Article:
In my view this is for serious mountaineers. For over half the route, you are making you way forward, literally hanging over a 3,000 foot sheer drop. And that is not all. There are three terrifying canyon crossings, one by zip-line, one over a single high wire with supporting wires to hold on to and the last one over a long and narrow hanging bridge. The entire trip takes about 3 to 4 hours.

For the less adventurous like us, there are two hiking routes up to Mürren. There is also a three-hour hike from Gimmelwald to Chilchbalm, providing an endless panorama of alpine vistas, forests, caves, rivers mountain villages, pastures and alpine flora. And then you have the option of hiking downhill for three hours to the Trummelbach falls in the Lauterbrunnen valley. I have described about the Trummelbach in another post.

Farming and summer tourism are the only two economic activities in Gimmelwald. In most years, the farms don’t break even and farmers have to depend on government assistance. As additional sources of income, they take in borders / paying guests and sell local handicrafts and farm products such as fresh eggs, milk, yogurt, cheese, sausages and bakery items to visitors. The villagers are incredibly hard working but poor and they will have it no other way.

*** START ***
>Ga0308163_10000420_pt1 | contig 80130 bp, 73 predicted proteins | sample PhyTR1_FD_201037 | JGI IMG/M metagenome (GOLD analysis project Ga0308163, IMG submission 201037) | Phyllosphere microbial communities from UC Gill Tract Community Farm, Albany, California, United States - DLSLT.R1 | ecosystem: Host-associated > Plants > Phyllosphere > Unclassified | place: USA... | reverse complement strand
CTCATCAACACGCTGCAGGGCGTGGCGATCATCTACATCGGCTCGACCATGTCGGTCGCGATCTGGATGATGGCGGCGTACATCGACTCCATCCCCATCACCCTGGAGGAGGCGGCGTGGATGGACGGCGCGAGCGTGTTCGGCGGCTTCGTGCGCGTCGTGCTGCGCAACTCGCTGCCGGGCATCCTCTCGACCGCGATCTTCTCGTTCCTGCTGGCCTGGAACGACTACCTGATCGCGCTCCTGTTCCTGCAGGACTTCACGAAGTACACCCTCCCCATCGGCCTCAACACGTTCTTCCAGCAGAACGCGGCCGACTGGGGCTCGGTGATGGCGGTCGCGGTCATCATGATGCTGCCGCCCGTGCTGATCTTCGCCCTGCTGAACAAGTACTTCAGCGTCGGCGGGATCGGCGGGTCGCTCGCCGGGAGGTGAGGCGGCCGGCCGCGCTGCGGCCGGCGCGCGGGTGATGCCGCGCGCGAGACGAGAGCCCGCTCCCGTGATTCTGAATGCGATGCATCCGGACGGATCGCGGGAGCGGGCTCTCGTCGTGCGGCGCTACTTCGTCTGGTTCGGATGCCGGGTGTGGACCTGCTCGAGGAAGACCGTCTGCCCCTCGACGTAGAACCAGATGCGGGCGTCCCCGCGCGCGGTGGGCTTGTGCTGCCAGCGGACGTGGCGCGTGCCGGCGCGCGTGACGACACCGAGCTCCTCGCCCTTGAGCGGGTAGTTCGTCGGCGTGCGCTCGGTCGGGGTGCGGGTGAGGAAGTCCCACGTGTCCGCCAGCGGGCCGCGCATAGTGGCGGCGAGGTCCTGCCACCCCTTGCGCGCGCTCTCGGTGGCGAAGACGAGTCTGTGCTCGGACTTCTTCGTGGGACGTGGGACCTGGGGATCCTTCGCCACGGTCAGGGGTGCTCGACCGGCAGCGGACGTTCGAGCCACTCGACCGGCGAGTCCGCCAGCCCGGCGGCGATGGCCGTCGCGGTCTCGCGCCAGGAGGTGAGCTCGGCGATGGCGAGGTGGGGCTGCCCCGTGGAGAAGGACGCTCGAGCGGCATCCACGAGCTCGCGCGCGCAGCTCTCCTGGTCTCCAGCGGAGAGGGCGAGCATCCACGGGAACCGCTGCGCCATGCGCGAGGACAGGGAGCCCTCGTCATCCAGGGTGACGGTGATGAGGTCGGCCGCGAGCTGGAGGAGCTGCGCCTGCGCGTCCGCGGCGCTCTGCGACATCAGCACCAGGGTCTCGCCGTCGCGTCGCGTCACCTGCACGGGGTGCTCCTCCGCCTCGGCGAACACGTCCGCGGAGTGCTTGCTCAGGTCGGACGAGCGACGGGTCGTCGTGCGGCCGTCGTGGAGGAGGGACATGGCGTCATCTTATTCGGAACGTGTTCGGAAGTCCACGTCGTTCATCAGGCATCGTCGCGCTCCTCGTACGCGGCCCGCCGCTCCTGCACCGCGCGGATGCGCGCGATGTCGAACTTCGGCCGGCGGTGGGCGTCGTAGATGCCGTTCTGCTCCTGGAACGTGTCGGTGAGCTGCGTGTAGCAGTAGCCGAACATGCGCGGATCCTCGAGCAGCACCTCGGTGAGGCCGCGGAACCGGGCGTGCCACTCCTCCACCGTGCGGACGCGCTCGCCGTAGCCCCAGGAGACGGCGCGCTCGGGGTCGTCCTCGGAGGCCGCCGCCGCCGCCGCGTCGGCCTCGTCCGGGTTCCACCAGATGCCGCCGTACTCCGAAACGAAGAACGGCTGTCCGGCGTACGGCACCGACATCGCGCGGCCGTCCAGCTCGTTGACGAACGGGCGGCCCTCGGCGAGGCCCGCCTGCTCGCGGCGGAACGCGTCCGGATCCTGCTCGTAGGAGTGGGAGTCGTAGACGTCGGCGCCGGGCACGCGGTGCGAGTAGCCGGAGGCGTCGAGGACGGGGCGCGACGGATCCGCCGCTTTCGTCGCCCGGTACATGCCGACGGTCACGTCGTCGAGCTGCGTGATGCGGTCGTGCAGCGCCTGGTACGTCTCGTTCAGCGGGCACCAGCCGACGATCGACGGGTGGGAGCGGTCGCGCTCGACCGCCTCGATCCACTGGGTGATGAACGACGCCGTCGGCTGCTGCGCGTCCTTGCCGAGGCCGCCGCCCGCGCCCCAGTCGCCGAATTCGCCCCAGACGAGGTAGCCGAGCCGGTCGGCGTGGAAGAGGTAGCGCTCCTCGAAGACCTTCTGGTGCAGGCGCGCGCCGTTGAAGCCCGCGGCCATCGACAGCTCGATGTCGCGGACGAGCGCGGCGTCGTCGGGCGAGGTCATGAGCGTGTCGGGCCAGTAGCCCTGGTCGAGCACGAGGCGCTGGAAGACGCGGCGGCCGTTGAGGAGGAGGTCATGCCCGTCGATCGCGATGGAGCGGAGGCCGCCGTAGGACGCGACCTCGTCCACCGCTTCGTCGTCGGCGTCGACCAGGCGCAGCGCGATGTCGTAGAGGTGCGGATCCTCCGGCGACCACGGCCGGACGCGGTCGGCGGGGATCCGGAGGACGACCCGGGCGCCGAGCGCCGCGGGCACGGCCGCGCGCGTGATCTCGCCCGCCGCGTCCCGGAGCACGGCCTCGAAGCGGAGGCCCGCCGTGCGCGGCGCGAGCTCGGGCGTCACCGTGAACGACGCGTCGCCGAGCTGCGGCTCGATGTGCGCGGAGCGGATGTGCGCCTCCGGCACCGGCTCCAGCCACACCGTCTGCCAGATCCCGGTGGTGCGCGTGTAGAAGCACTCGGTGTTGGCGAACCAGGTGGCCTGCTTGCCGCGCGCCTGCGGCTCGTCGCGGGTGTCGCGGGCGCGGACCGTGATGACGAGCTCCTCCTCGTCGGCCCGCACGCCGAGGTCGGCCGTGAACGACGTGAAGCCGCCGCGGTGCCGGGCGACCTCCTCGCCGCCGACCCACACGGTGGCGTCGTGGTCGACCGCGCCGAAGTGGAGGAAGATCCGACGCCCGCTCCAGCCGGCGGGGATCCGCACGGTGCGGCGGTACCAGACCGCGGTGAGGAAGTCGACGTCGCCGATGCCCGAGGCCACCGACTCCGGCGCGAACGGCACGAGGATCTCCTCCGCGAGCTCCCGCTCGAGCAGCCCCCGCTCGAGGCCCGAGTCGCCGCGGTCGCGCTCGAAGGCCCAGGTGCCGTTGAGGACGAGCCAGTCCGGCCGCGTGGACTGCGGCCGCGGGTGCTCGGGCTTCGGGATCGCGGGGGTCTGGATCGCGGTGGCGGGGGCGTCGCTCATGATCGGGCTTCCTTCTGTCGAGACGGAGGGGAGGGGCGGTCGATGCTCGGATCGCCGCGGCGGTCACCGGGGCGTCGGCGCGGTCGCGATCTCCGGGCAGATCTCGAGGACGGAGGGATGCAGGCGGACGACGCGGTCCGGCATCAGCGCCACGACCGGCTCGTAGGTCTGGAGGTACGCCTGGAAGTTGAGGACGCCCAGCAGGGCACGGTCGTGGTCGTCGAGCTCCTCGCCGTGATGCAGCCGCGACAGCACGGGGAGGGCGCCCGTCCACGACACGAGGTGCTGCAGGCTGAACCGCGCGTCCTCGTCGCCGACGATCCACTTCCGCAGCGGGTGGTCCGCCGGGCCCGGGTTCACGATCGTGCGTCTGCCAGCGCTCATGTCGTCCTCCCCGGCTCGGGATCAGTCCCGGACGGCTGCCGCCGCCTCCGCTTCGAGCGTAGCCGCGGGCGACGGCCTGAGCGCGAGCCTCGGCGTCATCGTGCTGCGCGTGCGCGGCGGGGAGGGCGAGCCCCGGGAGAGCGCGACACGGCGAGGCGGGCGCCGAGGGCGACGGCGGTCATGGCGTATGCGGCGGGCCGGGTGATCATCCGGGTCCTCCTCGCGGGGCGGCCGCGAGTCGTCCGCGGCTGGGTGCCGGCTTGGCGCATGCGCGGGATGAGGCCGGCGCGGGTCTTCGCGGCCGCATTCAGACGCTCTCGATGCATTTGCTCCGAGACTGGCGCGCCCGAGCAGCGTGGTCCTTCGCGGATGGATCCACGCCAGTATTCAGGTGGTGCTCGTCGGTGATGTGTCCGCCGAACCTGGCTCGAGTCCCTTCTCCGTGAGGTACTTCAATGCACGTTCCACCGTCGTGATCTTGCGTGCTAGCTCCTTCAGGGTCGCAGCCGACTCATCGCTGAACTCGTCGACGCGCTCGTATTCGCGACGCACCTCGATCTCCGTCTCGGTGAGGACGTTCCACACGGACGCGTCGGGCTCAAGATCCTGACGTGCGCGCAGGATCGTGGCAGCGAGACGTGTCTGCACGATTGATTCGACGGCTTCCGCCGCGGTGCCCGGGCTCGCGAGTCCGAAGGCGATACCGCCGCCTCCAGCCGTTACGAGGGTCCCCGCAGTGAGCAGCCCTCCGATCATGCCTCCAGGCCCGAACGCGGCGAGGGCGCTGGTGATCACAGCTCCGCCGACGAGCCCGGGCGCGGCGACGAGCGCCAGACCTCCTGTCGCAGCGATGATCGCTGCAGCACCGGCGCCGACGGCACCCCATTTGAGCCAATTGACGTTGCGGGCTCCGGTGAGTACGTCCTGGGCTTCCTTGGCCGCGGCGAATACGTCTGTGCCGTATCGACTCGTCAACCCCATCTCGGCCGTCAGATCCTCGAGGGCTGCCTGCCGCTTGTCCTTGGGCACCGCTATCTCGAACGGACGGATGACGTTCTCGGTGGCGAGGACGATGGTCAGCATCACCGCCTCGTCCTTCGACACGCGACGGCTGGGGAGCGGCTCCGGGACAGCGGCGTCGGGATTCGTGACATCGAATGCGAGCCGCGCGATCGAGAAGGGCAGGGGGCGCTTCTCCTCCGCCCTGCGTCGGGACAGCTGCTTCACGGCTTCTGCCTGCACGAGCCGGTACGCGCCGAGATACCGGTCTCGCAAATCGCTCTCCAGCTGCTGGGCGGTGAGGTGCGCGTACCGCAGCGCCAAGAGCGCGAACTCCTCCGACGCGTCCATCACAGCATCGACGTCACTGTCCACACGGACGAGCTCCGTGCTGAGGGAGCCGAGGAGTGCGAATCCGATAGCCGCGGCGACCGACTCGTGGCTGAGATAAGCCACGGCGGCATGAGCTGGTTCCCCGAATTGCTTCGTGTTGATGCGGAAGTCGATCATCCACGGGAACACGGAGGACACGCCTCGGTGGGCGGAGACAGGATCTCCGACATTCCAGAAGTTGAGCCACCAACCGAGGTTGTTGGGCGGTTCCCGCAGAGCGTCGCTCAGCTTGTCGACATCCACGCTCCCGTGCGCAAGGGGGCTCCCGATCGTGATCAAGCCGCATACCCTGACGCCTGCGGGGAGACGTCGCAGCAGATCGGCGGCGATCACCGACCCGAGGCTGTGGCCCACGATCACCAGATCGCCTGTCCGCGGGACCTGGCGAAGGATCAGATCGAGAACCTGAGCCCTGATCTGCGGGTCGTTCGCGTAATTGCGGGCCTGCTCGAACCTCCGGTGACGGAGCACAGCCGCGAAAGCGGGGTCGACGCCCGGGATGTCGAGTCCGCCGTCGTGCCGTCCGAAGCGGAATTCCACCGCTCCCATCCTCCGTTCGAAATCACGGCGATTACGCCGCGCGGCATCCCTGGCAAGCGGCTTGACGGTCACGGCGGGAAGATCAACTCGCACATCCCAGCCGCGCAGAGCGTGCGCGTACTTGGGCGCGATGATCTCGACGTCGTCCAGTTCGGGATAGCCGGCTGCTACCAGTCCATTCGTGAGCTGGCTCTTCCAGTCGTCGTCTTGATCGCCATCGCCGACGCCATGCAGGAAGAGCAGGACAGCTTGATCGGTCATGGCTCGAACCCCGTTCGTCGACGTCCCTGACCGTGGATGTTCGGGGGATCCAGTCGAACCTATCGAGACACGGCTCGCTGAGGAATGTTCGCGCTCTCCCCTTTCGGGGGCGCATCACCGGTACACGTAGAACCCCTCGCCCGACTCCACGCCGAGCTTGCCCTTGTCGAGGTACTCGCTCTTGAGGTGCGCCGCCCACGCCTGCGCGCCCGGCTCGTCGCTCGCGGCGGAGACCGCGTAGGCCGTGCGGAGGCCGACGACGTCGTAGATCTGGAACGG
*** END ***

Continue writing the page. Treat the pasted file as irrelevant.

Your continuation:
Gimmelwald’s population has dropped significantly in the last century – from 300 to about 130 residents. I am told that because of chronic shortage of labor, many foreigners – particularly Americans – work as volunteer farm hands in Gimmelwald in the summer. The volunteers get to stay free in a farm house in one of the most beautiful spots in the world, with free fresh meals thrown into the package. In return they gave a helping hand to the local farmer; working in his farm, cutting grass, making hay and tending to cows and goats.

Best of both worlds indeed!

When we arrived in Gimmelwald, there was hardly anyone in sight. It felt as if just before we arrived, the inhabitants had suddenly abandoned the place without leaving any trace behind. The very few people we saw, that too fleetingly, were visitors like us and the three men silently seated in the shadows under the portico of the otherwise busy Mountain Hostel felt like apparitions. The place was desolate.